News: COP26 brings opportunities for young people to get involved
Posted 27 October, 2021 by Nina Joynson
The spotlight is on the climate emergency as COP26 approaches, and recent reports provide evidence for the crisis’ impact on children, highlighting the importance of engaging young people in climate action
With Glasgow soon to play host to the 2021 UN Climate Change Conference of the Parties (COP26), conversations throughout Scotland are focused on the climate emergency, while recently published reports demonstrate that the crisis is inextricably linked to children’s rights.
In an August report, UNICEF introduced the Children’s Climate Risk Index to provide insight into the climate risk from a child’s perspective and the specific vulnerabilities faced by young people to events resulting from climate change. Soon after, Save the Children published Born into the Climate Crisis, a report outlining the intergenerational impact of climate change and its infringement on children’s rights.
The report calls for the recognition of children as equal stakeholders and principal key agents of change, with child-friendly mechanisms and platforms necessary to facilitate formal engagement in climate policy.
The research published by both organisations shows that children have contributed the least to climate change but stand to lose the most, and those in low- and middle-income countries face the greatest consequences of environmental damage.
With COP26 comes a meaningful avenue for the inclusion of children and young people's voices and views.
The Conference of Youth (COY16) takes place from 28 to 31 October, preparing young people for participation in COP26 and giving them a voice in the climate negotiations of the Conference. COP26 itself offers teaching materials to discuss climate change in the classroom, with the ambition of engaging young people in discussions on the climate emergency from an early age.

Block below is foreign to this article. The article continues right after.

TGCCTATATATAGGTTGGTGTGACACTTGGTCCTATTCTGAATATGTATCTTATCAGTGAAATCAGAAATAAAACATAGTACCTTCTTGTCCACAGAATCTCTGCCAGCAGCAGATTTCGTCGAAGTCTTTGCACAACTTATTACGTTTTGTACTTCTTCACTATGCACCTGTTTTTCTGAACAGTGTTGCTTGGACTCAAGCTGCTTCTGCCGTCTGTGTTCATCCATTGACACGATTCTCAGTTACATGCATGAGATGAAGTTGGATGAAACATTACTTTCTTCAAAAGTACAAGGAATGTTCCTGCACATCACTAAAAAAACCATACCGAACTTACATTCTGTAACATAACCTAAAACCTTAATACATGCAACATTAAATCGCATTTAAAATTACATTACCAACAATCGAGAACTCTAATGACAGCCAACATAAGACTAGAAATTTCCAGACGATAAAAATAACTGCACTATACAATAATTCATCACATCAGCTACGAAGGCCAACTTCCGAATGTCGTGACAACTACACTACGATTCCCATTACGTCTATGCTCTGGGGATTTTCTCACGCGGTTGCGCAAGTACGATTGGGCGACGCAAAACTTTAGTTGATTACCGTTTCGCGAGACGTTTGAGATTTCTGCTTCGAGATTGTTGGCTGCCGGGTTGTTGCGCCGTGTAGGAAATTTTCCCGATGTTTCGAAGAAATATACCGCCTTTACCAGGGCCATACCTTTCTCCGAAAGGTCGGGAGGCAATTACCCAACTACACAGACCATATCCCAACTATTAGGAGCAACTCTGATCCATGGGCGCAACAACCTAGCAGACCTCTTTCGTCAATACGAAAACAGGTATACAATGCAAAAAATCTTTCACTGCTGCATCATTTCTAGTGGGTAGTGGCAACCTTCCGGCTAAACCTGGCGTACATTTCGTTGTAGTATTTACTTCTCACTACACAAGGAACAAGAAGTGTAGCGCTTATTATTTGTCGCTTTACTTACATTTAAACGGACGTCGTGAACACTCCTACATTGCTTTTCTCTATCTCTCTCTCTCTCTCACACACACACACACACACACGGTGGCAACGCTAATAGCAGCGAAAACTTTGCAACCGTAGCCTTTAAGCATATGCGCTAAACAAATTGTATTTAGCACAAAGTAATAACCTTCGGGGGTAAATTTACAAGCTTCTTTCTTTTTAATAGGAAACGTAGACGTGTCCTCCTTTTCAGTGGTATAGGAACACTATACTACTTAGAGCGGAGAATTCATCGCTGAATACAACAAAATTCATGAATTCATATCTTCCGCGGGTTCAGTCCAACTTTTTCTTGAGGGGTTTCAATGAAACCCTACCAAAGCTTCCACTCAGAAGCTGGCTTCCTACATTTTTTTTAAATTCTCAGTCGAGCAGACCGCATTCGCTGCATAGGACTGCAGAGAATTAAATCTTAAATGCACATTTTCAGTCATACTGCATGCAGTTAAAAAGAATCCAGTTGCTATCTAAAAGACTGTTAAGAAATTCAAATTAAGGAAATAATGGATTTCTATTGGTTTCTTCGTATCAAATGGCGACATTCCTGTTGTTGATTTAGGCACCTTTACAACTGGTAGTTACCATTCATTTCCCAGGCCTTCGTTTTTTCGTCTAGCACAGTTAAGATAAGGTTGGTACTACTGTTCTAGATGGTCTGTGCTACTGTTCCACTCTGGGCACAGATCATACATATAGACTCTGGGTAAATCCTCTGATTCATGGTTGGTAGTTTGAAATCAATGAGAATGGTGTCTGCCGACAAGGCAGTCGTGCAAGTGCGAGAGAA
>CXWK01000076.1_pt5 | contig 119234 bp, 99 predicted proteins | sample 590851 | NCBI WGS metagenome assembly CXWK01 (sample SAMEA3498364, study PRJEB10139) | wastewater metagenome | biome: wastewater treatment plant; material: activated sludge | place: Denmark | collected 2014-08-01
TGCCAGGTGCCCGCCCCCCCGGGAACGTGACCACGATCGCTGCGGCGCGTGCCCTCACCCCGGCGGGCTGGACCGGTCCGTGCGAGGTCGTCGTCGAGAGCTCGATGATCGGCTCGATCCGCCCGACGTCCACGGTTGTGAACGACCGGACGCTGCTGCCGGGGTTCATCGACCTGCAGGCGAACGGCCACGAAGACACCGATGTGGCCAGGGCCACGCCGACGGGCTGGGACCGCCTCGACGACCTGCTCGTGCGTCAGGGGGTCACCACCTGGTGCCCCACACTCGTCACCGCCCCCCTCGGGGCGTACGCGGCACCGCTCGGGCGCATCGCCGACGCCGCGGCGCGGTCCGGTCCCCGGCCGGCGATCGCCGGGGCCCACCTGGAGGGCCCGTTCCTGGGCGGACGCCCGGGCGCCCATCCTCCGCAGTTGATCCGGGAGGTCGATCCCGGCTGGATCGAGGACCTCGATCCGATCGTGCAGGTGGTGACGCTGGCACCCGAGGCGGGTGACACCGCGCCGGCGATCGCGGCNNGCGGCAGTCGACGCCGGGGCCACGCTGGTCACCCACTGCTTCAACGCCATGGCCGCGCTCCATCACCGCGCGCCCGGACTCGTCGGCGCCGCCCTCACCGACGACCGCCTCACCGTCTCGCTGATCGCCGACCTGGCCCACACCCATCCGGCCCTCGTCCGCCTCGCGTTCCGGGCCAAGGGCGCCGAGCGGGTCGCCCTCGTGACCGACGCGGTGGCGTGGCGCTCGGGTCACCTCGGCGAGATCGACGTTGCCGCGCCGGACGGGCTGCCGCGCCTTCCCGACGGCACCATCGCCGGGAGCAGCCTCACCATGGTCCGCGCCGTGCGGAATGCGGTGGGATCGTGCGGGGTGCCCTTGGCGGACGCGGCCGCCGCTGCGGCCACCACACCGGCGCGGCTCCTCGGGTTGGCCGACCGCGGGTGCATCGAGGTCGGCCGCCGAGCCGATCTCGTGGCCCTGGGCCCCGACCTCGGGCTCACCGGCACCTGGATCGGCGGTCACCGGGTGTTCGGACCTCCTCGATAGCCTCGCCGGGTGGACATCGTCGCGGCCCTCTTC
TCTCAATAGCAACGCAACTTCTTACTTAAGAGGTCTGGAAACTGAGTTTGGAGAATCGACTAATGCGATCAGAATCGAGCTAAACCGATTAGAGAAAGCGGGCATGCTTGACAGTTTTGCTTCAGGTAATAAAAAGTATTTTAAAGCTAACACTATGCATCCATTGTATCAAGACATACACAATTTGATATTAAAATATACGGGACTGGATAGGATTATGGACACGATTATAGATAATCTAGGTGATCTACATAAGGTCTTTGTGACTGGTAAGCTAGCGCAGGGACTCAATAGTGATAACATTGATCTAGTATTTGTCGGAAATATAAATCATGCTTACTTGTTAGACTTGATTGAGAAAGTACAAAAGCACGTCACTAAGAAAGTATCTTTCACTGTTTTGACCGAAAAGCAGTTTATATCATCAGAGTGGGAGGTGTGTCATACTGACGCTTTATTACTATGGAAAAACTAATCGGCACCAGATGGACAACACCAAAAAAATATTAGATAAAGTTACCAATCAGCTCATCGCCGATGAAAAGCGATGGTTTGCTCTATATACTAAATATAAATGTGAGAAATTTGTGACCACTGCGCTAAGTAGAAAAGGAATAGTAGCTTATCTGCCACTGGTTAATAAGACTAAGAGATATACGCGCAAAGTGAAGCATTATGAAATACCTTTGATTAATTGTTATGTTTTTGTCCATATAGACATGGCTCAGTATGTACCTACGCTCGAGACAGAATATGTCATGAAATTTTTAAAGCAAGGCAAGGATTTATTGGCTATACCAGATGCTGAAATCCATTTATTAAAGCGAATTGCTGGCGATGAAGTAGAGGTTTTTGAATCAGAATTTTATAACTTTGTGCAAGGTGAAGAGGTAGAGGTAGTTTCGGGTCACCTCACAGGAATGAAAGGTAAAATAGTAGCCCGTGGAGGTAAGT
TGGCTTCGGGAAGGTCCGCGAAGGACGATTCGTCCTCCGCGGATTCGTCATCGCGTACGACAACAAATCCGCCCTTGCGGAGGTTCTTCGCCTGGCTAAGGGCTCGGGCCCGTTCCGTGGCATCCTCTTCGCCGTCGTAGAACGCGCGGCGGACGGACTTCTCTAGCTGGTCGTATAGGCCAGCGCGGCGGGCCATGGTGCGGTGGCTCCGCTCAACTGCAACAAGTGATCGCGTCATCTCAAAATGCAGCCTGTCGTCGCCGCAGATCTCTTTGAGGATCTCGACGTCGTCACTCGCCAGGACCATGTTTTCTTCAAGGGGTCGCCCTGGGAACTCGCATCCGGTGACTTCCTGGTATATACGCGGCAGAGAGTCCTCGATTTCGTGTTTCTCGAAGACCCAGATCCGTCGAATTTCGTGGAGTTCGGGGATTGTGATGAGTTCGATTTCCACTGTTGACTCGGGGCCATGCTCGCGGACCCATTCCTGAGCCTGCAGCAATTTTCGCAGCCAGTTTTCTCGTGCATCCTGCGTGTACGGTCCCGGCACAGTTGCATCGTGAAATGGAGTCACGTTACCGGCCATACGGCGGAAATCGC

The Conference also brings opportunities for children in Glasgow to get involved directly with matters of sustainability and the environment.
To form a ‘living legacy’ of COP26, eight Wee Forests will be planted in Glasgow spaces, led by Earthwatch and NatureScot. On land donated by Glasgow City Council, each forest will include 600 densely packed native trees that will become home to over 500 plant and animal species in its first three years.
The project provides rich opportunities for young people to engage with the environment, improving access to green spaces in the city. These new spaces offer children a place to play, and equip young people with the knowledge and skills needed to protect the environment and inspire climate action.
The Wee Forests will have lasting connections with children in Glasgow, as Earthwatch plans to involve young people in collecting scientific data to assess the forests’ environmental benefits and their impact on the wellbeing of people in the local area.
With COP26 just around the corner, engaging young people in climate emergency discussions and negotiations is instrumental to their future, and the Conference brings with it a wealth of opportunities to galvanise a young generation towards action.